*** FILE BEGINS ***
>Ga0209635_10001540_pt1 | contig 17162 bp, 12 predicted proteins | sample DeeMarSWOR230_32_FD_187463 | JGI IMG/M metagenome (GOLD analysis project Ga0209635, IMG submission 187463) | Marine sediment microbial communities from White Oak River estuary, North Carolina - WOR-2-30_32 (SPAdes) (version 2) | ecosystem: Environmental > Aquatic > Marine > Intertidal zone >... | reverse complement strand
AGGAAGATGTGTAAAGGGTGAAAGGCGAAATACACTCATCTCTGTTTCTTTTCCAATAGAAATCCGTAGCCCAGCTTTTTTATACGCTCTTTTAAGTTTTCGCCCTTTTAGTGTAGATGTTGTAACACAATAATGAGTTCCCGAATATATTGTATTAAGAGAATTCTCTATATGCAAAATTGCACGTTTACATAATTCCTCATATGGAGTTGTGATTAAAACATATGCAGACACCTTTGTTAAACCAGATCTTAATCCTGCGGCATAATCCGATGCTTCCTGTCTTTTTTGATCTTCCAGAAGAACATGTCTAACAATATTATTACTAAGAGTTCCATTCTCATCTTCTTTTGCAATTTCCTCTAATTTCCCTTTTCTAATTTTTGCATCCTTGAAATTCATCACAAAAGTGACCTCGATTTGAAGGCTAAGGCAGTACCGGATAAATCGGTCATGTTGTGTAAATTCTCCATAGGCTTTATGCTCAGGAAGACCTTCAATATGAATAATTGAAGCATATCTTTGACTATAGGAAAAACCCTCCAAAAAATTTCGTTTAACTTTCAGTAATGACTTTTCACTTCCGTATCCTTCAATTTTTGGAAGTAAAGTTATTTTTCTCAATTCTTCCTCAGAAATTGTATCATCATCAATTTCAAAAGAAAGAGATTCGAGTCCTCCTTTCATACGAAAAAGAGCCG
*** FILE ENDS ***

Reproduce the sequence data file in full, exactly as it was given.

>Ga0209635_10001540_pt1 | contig 17162 bp, 12 predicted proteins | sample DeeMarSWOR230_32_FD_187463 | JGI IMG/M metagenome (GOLD analysis project Ga0209635, IMG submission 187463) | Marine sediment microbial communities from White Oak River estuary, North Carolina - WOR-2-30_32 (SPAdes) (version 2) | ecosystem: Environmental > Aquatic > Marine > Intertidal zone >... | reverse complement strand
AGGAAGATGTGTAAAGGGTGAAAGGCGAAATACACTCATCTCTGTTTCTTTTCCAATAGAAATCCGTAGCCCAGCTTTTTTATACGCTCTTTTAAGTTTTCGCCCTTTTAGTGTAGATGTTGTAACACAATAATGAGTTCCCGAATATATTGTATTAAGAGAATTCTCTATATGCAAAATTGCACGTTTACATAATTCCTCATATGGAGTTGTGATTAAAACATATGCAGACACCTTTGTTAAACCAGATCTTAATCCTGCGGCATAATCCGATGCTTCCTGTCTTTTTTGATCTTCCAGAAGAACATGTCTAACAATATTATTACTAAGAGTTCCATTCTCATCTTCTTTTGCAATTTCCTCTAATTTCCCTTTTCTAATTTTTGCATCCTTGAAATTCATCACAAAAGTGACCTCGATTTGAAGGCTAAGGCAGTACCGGATAAATCGGTCATGTTGTGTAAATTCTCCATAGGCTTTATGCTCAGGAAGACCTTCAATATGAATAATTGAAGCATATCTTTGACTATAGGAAAAACCCTCCAAAAAATTTCGTTTAACTTTCAGTAATGACTTTTCACTTCCGTATCCTTCAATTTTTGGAAGTAAAGTTATTTTTCTCAATTCTTCCTCAGAAATTGTATCATCATCAATTTCAAAAGAAAGAGATTCGAGTCCTCCTTTCATACGAAAAAGAGCCG